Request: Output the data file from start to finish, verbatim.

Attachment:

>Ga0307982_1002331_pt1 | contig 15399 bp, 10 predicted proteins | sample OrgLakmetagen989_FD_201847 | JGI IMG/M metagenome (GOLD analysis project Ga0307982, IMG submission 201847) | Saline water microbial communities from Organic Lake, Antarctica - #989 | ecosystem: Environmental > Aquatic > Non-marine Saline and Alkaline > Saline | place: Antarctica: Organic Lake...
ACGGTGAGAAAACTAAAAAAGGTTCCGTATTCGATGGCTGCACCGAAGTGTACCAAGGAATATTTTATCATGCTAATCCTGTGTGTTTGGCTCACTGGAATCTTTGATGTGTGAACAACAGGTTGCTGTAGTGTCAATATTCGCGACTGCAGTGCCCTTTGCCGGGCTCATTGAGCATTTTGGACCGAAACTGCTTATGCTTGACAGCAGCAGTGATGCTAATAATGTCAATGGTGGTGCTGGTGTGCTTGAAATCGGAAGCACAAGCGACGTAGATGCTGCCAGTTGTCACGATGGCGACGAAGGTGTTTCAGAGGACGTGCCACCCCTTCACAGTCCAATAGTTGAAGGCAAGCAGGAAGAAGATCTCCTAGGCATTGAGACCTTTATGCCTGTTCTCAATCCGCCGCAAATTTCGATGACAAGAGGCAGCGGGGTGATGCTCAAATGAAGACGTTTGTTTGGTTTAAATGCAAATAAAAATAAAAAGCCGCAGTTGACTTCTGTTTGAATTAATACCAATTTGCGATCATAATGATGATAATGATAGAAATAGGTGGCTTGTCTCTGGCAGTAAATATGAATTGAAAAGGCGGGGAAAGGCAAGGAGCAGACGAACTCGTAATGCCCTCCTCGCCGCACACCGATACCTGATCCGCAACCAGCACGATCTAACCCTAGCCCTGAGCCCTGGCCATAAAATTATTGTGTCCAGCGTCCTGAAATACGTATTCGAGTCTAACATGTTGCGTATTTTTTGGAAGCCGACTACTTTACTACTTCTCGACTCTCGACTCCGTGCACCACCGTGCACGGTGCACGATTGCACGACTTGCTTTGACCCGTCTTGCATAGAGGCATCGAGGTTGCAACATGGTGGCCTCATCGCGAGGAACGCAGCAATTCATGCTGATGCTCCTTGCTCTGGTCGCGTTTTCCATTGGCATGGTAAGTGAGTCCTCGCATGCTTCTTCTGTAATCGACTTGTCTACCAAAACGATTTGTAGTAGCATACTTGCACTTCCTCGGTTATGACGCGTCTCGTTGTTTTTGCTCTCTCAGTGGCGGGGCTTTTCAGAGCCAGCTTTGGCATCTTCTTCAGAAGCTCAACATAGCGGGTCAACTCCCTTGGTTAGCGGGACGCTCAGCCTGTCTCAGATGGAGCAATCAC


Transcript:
>Ga0307982_1002331_pt1 | contig 15399 bp, 10 predicted proteins | sample OrgLakmetagen989_FD_201847 | JGI IMG/M metagenome (GOLD analysis project Ga0307982, IMG submission 201847) | Saline water microbial communities from Organic Lake, Antarctica - #989 | ecosystem: Environmental > Aquatic > Non-marine Saline and Alkaline > Saline | place: Antarctica: Organic Lake...
ACGGTGAGAAAACTAAAAAAGGTTCCGTATTCGATGGCTGCACCGAAGTGTACCAAGGAATATTTTATCATGCTAATCCTGTGTGTTTGGCTCACTGGAATCTTTGATGTGTGAACAACAGGTTGCTGTAGTGTCAATATTCGCGACTGCAGTGCCCTTTGCCGGGCTCATTGAGCATTTTGGACCGAAACTGCTTATGCTTGACAGCAGCAGTGATGCTAATAATGTCAATGGTGGTGCTGGTGTGCTTGAAATCGGAAGCACAAGCGACGTAGATGCTGCCAGTTGTCACGATGGCGACGAAGGTGTTTCAGAGGACGTGCCACCCCTTCACAGTCCAATAGTTGAAGGCAAGCAGGAAGAAGATCTCCTAGGCATTGAGACCTTTATGCCTGTTCTCAATCCGCCGCAAATTTCGATGACAAGAGGCAGCGGGGTGATGCTCAAATGAAGACGTTTGTTTGGTTTAAATGCAAATAAAAATAAAAAGCCGCAGTTGACTTCTGTTTGAATTAATACCAATTTGCGATCATAATGATGATAATGATAGAAATAGGTGGCTTGTCTCTGGCAGTAAATATGAATTGAAAAGGCGGGGAAAGGCAAGGAGCAGACGAACTCGTAATGCCCTCCTCGCCGCACACCGATACCTGATCCGCAACCAGCACGATCTAACCCTAGCCCTGAGCCCTGGCCATAAAATTATTGTGTCCAGCGTCCTGAAATACGTATTCGAGTCTAACATGTTGCGTATTTTTTGGAAGCCGACTACTTTACTACTTCTCGACTCTCGACTCCGTGCACCACCGTGCACGGTGCACGATTGCACGACTTGCTTTGACCCGTCTTGCATAGAGGCATCGAGGTTGCAACATGGTGGCCTCATCGCGAGGAACGCAGCAATTCATGCTGATGCTCCTTGCTCTGGTCGCGTTTTCCATTGGCATGGTAAGTGAGTCCTCGCATGCTTCTTCTGTAATCGACTTGTCTACCAAAACGATTTGTAGTAGCATACTTGCACTTCCTCGGTTATGACGCGTCTCGTTGTTTTTGCTCTCTCAGTGGCGGGGCTTTTCAGAGCCAGCTTTGGCATCTTCTTCAGAAGCTCAACATAGCGGGTCAACTCCCTTGGTTAGCGGGACGCTCAGCCTGTCTCAGATGGAGCAATCAC